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Monday, November 26, 2018

Bionic eye bringing back Stockton man's vision

STOCKTON — Neyda Sanchez could feel her 11-year-old son’s heart pounding against her body.

Adrian had embraced his mom and buried his face in the comfort of her chest, but she still could make out his muffled screaming.

“Mom, mom, my dad can see,” he said. “He can see us.”

It was the moment the family of three had dreamed of for years, but none as long as Chris Sanchez. At last, he had his bionic eye implant.

Chris Sanchez, a Stockton native, was born deaf, but unknowingly he also was born with Usher syndrome, a genetic condition characterized by partial or total hearing loss and vision loss that worsens over time.

The inherited disease caused his vision to deteriorate during his childhood and into adulthood. It escalated from tripping while walking, to losing the ball while playing soccer, to not seeing a pencil in front of him until he lost all vision at 27 years old.

Sanchez, who was enrolled at boarding schools for the deaf in Berkeley and Fremont, began having difficulties seeing at night when he was about 9 years old, he said. Life around him was becoming dim. By 10, his parents, who he saw on the weekends, realized his vision was worsening.

Five years later, a doctor at UC Davis Medical Center would tell them why.

Sanchez remembers that before he lost his sight, he watched “Star Trek: Next Generation” and was drawn to the character Geordi La Forge, an officer on the Starfleet who was born blind but wore a device over his eyes that allowed him to see in infrared and ultraviolet ranges.

Sanchez, 47, who tinkered with technology since he was a kid, said he believed technological advances could make the device worn by La Forge on the show into a reality.

And on Sept. 11, Sanchez joined the approximately .4 percent of people in the U.S. to have undergone a surgery to receive a bionic eye system not unlike what La Forge had.

The device, called the Argus II Retinal Prosthesis System, is made up of a pair of glasses with a camera and a processor that includes an implant. It uses electrical stimulation of the retina to induce visual perception in blind individuals with severe to profound retinitis pigmentosa, according to Second Sight, which developed the system.

Sanchez said the camera captures a scene that is then processed and sent to his brain. He described what he sees as a series of flashing lights similar to when someone looks at a mirror as the sun hits it. But Sanchez explained that each patient’s experience is different.

On a recent trip to a department store, Sanchez saw a Christmas tree decorated and lit up. He didn’t see the tree itself, but he could make out everything else.

It’s not perfect vision, but it’s better than blindness, he said. He is slowly learning and adapting to the system and is scheduled for another surgery Dec. 12 with the prospect of improving his sight.

Neyda Sanchez said her husband waited for the call about his bionic eye for many years.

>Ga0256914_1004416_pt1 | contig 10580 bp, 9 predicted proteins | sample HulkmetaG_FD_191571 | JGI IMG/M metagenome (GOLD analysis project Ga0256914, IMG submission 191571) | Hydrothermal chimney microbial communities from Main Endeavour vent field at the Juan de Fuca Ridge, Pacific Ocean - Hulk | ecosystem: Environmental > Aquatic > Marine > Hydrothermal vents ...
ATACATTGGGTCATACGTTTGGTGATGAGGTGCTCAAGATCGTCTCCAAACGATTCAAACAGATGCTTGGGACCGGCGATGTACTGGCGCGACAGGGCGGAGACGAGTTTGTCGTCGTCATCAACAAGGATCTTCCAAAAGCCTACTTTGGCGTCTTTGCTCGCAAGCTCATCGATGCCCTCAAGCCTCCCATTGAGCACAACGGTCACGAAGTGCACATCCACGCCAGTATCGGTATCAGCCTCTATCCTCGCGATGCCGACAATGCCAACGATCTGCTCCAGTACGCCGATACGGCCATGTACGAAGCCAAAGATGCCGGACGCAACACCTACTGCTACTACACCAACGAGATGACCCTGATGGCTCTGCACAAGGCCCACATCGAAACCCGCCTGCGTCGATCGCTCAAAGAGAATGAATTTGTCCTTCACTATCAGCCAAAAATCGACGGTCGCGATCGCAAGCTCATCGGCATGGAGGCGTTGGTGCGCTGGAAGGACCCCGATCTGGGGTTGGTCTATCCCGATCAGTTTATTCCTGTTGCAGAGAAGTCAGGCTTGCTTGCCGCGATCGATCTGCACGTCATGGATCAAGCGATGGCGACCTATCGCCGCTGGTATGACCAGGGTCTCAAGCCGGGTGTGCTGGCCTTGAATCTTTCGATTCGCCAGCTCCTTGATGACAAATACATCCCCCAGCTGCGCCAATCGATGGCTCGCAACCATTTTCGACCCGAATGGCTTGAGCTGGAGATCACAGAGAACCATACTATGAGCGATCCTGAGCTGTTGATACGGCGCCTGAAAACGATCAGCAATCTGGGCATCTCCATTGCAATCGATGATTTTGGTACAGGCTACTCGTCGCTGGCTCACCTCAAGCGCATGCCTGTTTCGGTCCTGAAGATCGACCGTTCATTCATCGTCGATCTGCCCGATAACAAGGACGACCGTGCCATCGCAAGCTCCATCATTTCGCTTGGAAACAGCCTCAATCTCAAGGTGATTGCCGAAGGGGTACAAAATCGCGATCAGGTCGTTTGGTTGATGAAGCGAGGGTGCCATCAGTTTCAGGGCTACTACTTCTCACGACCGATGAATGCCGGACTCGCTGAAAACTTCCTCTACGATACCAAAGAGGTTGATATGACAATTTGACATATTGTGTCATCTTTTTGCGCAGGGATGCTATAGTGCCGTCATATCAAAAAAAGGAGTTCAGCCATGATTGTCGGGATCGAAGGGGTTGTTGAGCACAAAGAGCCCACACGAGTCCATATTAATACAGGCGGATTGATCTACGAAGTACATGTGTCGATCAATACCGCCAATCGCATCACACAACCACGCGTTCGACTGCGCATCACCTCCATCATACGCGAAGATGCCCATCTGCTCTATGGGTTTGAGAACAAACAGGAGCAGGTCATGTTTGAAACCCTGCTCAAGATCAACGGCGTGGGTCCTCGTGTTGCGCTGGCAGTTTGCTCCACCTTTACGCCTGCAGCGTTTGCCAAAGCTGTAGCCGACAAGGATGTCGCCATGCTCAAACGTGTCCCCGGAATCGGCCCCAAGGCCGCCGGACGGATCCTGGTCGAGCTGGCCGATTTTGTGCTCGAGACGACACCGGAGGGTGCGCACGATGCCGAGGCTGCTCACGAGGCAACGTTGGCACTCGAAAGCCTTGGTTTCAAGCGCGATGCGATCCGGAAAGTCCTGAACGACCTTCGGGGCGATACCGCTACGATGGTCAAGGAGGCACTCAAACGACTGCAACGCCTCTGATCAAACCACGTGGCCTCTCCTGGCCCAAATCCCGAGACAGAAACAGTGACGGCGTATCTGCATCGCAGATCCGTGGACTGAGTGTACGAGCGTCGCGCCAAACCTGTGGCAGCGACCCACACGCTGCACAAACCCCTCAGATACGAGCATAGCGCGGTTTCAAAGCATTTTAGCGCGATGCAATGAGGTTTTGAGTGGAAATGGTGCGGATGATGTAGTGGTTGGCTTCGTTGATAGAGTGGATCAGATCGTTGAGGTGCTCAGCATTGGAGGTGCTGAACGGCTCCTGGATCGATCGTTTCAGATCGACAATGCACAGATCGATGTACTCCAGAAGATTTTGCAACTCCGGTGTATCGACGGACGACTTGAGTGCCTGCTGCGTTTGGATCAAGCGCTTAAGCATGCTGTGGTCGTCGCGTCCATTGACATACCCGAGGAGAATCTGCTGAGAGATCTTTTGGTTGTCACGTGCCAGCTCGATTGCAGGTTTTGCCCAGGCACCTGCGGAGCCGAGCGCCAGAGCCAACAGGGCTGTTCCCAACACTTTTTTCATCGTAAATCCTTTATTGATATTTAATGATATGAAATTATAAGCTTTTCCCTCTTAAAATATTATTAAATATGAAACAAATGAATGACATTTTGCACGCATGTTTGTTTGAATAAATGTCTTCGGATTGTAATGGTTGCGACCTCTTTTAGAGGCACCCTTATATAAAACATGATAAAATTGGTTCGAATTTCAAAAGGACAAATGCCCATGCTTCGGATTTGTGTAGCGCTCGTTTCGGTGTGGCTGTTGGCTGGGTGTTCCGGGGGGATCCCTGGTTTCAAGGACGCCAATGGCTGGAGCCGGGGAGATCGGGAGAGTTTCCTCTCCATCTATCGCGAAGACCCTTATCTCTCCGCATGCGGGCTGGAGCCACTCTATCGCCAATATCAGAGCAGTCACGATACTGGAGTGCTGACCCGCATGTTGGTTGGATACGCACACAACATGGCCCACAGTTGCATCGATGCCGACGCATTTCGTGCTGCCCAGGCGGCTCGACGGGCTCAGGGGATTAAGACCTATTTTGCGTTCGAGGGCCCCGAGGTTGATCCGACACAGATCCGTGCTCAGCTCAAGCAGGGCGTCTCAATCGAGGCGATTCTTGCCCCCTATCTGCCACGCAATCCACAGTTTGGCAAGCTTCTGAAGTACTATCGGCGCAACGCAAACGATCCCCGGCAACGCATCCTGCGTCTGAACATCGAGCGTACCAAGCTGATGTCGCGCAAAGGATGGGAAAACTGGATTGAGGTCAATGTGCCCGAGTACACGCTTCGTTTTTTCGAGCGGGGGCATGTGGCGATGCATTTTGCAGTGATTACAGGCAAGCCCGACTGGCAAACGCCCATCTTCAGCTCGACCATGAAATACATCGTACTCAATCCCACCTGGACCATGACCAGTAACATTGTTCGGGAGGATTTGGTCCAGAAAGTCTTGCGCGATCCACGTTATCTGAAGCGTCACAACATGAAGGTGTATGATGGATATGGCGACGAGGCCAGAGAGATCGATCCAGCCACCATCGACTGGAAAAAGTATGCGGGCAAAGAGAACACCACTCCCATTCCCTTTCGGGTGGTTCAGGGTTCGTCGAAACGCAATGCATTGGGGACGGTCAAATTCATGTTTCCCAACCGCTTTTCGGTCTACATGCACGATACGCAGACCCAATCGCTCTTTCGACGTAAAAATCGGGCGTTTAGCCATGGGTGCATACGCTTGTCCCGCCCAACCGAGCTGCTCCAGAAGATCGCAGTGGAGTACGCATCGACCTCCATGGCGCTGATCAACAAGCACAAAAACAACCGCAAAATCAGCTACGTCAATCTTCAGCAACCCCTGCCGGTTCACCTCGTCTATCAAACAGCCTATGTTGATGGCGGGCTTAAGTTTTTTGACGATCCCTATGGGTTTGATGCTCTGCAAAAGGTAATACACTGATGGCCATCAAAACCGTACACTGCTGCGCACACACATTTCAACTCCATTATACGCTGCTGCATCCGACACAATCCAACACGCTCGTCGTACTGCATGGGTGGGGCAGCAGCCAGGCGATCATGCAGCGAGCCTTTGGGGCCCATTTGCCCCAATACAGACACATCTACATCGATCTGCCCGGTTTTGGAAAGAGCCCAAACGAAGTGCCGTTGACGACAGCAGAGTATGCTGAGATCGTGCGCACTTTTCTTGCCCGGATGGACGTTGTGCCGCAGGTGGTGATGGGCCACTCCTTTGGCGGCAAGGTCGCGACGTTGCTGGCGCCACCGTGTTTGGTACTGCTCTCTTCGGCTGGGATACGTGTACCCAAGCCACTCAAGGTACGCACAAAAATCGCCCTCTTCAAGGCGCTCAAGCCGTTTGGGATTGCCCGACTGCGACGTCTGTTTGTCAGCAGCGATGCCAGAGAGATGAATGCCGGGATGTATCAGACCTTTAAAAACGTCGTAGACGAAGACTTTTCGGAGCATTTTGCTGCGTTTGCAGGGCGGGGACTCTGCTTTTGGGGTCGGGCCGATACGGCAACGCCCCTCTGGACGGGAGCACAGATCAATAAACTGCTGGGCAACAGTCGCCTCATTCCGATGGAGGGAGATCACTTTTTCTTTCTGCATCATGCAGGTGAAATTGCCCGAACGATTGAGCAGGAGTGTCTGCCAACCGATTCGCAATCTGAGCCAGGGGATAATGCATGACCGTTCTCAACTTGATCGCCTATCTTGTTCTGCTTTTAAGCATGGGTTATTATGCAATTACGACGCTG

So on Sept. 11, once the surgery was complete and Chris Sanchez was awake, the family of three couldn’t contain their excitement.

“It was a beautiful experience because we were waiting for that moment,” she said.

When they turned on Chris Sanchez’s device, his first reaction was, “Whoa, whoa,” Neyda Sanchez said. Then she and her son heard Chris say what they had so eagerly and anxiously waited for: “I can see you. That’s my son right there.”

Adrian Sanchez, whose dad is his hero, said he felt his heart beating so fast and was ecstatic.

Neyda Sanchez, who has overcome her own challenges following a car wreck in 1995 that left her disabled, said she’s inspired by her husband’s determination and how he takes on challenges in life.

“I started noticing that he has more sight than I do,” said Neyda Sanchez, who met Chris when they were students at San Joaquin Delta College. “He can see more than I can see — he has more understanding than many people.

“He knew that being blind is not darkness.”

Before she met him, she was depressed and panicked about her future, she said. But he told her, “give yourself a chance.”

“Life is not over, because we’re still breathing,” she recalled her husband telling her. “Let’s not waste our time. Let’s do something.”

Life has been difficult for him, but he has never given up, she said.

For Chris Sanchez, who earned a bachelor’s of science in information technology management from the University of Phoenix, life is about taking charge and not accepting the limitations other people place on him, he said.

While people who knew him questioned his decisions and his investments in technology to improve his life, he said it’s paid off. He’s now a software quality assurance engineer with Infosys, which has contracts with various companies including Apple.

“I want to be somebody,” Chris Sanchez said. “I can make it. I can do it.”

Contact reporter Almendra Carpizo at (209) 546-8264 or acarpizo@recordnet.com. Follow her on Twitter @AlmendraCarpizo.



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